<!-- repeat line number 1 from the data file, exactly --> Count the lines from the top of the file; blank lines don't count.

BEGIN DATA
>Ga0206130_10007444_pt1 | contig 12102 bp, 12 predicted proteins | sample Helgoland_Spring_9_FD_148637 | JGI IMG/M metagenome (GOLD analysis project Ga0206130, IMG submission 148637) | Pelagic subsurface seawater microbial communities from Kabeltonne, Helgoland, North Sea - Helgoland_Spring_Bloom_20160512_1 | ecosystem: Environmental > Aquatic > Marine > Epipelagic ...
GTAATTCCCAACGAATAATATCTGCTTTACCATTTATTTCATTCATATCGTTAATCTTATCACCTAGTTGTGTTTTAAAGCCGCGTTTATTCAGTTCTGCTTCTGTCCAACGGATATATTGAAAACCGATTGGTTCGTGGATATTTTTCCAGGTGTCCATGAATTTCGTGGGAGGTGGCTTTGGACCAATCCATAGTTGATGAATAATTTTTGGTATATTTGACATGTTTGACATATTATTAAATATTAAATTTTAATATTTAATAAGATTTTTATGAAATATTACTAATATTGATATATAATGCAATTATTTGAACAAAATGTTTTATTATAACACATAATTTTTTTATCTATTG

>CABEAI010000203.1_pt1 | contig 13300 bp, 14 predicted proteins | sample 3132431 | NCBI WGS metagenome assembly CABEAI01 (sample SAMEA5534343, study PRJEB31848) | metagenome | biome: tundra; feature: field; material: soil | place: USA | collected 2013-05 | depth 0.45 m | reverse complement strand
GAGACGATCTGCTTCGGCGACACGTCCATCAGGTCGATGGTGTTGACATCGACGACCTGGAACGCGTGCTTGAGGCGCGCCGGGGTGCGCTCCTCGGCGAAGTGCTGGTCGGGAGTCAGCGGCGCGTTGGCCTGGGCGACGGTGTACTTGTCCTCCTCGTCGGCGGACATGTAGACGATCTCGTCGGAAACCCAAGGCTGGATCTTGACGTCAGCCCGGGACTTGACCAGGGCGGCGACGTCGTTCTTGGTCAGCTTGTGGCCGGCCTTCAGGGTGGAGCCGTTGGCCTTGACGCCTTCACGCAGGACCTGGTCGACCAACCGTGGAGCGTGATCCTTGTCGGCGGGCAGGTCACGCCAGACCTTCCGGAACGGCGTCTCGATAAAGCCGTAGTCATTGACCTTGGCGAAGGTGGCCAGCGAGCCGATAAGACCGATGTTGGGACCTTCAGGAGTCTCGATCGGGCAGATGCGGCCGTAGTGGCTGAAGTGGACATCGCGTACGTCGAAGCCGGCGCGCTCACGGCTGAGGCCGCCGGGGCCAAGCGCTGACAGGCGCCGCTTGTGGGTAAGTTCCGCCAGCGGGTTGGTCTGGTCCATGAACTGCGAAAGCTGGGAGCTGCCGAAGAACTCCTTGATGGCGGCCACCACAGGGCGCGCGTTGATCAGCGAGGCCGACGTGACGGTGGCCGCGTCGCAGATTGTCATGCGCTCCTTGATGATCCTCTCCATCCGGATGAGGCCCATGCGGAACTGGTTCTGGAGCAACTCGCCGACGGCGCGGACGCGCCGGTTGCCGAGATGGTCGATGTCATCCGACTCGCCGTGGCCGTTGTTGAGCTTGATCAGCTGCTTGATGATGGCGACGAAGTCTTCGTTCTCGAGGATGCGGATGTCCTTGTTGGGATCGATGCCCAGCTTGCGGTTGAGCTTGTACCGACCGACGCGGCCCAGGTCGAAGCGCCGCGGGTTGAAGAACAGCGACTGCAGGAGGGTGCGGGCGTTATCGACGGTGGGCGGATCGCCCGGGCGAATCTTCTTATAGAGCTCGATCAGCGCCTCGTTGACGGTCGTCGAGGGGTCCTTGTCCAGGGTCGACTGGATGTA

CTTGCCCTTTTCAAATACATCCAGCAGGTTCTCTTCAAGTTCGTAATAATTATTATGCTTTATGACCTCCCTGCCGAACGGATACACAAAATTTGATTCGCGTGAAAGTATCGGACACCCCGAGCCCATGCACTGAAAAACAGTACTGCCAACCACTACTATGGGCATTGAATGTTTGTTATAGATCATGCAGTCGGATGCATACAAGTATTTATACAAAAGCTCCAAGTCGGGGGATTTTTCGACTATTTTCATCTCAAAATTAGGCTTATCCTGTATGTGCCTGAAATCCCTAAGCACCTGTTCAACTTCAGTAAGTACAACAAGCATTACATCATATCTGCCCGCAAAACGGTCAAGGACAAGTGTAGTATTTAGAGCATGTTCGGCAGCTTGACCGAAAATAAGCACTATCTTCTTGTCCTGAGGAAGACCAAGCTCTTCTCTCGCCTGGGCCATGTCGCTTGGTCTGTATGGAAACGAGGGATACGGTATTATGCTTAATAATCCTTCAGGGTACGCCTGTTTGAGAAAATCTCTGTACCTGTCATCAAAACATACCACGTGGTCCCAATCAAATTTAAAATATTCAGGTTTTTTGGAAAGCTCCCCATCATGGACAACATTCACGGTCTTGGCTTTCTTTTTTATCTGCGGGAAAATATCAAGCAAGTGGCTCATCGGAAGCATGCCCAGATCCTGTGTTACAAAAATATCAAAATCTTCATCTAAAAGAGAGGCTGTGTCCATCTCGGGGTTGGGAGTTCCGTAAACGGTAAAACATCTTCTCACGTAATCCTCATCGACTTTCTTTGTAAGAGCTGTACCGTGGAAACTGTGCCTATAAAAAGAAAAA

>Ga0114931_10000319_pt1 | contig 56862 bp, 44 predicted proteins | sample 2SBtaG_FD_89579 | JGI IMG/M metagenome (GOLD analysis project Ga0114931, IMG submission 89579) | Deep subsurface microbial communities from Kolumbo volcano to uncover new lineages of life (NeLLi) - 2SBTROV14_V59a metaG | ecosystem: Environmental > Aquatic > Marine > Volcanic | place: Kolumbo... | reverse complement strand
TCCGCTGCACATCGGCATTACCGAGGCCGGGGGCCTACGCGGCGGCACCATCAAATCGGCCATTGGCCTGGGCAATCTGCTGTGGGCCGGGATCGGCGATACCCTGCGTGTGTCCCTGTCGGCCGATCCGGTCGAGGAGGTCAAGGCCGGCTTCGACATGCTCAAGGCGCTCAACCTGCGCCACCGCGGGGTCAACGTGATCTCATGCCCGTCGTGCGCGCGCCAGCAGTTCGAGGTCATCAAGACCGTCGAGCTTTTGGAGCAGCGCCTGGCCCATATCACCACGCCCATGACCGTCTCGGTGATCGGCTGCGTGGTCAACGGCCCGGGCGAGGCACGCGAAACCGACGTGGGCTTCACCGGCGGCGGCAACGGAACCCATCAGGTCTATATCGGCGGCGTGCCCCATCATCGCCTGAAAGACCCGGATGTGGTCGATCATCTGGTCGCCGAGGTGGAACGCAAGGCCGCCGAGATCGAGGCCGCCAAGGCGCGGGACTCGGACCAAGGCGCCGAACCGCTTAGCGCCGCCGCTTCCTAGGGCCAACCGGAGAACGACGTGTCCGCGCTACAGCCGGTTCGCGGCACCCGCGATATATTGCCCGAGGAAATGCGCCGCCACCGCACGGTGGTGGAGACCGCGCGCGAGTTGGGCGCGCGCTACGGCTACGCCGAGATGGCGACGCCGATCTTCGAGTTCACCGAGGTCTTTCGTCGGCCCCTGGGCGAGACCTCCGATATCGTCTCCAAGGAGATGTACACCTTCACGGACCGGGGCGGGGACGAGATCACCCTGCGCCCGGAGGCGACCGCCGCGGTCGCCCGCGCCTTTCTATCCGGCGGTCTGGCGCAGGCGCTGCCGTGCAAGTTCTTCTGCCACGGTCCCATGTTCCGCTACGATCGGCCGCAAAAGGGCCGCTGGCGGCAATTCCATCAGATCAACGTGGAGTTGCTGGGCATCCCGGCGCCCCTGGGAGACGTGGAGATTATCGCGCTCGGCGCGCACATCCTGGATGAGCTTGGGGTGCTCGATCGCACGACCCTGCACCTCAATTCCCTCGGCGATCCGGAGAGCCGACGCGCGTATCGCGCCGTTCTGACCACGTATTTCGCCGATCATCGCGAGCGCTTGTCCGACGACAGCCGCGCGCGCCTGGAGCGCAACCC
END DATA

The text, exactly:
>Ga0206130_10007444_pt1 | contig 12102 bp, 12 predicted proteins | sample Helgoland_Spring_9_FD_148637 | JGI IMG/M metagenome (GOLD analysis project Ga0206130, IMG submission 148637) | Pelagic subsurface seawater microbial communities from Kabeltonne, Helgoland, North Sea - Helgoland_Spring_Bloom_20160512_1 | ecosystem: Environmental > Aquatic > Marine > Epipelagic ...